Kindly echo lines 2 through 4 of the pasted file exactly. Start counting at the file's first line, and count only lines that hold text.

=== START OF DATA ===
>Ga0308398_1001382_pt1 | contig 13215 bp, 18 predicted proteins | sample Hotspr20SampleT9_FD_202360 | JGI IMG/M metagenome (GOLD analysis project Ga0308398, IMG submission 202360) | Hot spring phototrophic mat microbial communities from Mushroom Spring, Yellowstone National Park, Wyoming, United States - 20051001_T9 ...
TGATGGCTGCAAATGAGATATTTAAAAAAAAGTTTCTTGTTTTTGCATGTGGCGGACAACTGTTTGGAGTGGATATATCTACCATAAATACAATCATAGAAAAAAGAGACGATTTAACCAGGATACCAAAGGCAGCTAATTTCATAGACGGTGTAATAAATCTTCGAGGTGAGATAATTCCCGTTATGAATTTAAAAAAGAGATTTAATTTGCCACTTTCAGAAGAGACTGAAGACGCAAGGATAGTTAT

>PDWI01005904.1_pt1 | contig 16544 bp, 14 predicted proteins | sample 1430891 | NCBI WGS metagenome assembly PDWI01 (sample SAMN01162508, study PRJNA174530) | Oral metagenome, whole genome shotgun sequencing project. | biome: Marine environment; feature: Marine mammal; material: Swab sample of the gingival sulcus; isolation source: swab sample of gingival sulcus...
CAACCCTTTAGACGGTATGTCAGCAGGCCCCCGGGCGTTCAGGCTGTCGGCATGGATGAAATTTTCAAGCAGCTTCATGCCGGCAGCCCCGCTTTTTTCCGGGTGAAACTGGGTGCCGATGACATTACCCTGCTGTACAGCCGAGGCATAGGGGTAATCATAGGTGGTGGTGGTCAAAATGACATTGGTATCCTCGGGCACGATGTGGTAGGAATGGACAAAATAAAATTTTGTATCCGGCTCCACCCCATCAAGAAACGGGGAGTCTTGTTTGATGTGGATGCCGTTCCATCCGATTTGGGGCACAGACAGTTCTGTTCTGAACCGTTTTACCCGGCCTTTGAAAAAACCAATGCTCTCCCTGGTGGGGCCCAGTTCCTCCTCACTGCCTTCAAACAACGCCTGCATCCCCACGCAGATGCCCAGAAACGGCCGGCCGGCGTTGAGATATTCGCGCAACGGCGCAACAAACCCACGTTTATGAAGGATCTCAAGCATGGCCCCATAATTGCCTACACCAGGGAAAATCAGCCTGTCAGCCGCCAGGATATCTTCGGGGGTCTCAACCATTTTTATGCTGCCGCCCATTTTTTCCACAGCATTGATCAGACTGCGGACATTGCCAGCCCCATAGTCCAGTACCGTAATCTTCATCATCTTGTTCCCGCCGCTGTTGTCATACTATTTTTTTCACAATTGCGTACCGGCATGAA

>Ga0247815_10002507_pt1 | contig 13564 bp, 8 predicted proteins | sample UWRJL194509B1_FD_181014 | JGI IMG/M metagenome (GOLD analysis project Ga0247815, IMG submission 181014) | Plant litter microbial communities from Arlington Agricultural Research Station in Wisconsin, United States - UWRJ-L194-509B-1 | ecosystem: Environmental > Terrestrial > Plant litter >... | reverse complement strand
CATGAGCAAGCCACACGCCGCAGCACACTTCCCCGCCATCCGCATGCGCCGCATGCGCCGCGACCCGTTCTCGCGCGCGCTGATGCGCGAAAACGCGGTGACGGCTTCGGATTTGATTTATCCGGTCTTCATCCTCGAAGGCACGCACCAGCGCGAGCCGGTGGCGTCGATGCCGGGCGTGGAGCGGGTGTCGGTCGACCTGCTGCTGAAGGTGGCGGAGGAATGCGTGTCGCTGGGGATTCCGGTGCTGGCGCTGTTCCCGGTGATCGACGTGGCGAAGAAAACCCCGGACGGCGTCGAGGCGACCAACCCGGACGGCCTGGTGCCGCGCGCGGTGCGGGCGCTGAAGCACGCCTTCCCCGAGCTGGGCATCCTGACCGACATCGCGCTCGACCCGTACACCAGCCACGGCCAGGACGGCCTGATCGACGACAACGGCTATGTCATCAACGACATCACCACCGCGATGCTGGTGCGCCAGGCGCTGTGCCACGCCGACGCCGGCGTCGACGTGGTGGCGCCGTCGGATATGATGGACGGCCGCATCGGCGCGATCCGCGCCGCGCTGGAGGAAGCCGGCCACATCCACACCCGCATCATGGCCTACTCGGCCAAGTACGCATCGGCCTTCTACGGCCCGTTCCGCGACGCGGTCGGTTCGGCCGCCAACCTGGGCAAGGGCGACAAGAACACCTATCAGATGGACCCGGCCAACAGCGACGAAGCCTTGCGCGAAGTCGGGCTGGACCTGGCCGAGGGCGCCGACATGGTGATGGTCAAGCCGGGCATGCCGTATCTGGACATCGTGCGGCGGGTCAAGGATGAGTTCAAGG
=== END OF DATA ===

TGATGGCTGCAAATGAGATATTTAAAAAAAAGTTTCTTGTTTTTGCATGTGGCGGACAACTGTTTGGAGTGGATATATCTACCATAAATACAATCATAGAAAAAAGAGACGATTTAACCAGGATACCAAAGGCAGCTAATTTCATAGACGGTGTAATAAATCTTCGAGGTGAGATAATTCCCGTTATGAATTTAAAAAAGAGATTTAATTTGCCACTTTCAGAAGAGACTGAAGACGCAAGGATAGTTAT

>PDWI01005904.1_pt1 | contig 16544 bp, 14 predicted proteins | sample 1430891 | NCBI WGS metagenome assembly PDWI01 (sample SAMN01162508, study PRJNA174530) | Oral metagenome, whole genome shotgun sequencing project. | biome: Marine environment; feature: Marine mammal; material: Swab sample of the gingival sulcus; isolation source: swab sample of gingival sulcus...
CAACCCTTTAGACGGTATGTCAGCAGGCCCCCGGGCGTTCAGGCTGTCGGCATGGATGAAATTTTCAAGCAGCTTCATGCCGGCAGCCCCGCTTTTTTCCGGGTGAAACTGGGTGCCGATGACATTACCCTGCTGTACAGCCGAGGCATAGGGGTAATCATAGGTGGTGGTGGTCAAAATGACATTGGTATCCTCGGGCACGATGTGGTAGGAATGGACAAAATAAAATTTTGTATCCGGCTCCACCCCATCAAGAAACGGGGAGTCTTGTTTGATGTGGATGCCGTTCCATCCGATTTGGGGCACAGACAGTTCTGTTCTGAACCGTTTTACCCGGCCTTTGAAAAAACCAATGCTCTCCCTGGTGGGGCCCAGTTCCTCCTCACTGCCTTCAAACAACGCCTGCATCCCCACGCAGATGCCCAGAAACGGCCGGCCGGCGTTGAGATATTCGCGCAACGGCGCAACAAACCCACGTTTATGAAGGATCTCAAGCATGGCCCCATAATTGCCTACACCAGGGAAAATCAGCCTGTCAGCCGCCAGGATATCTTCGGGGGTCTCAACCATTTTTATGCTGCCGCCCATTTTTTCCACAGCATTGATCAGACTGCGGACATTGCCAGCCCCATAGTCCAGTACCGTAATCTTCATCATCTTGTTCCCGCCGCTGTTGTCATACTATTTTTTTCACAATTGCGTACCGGCATGAA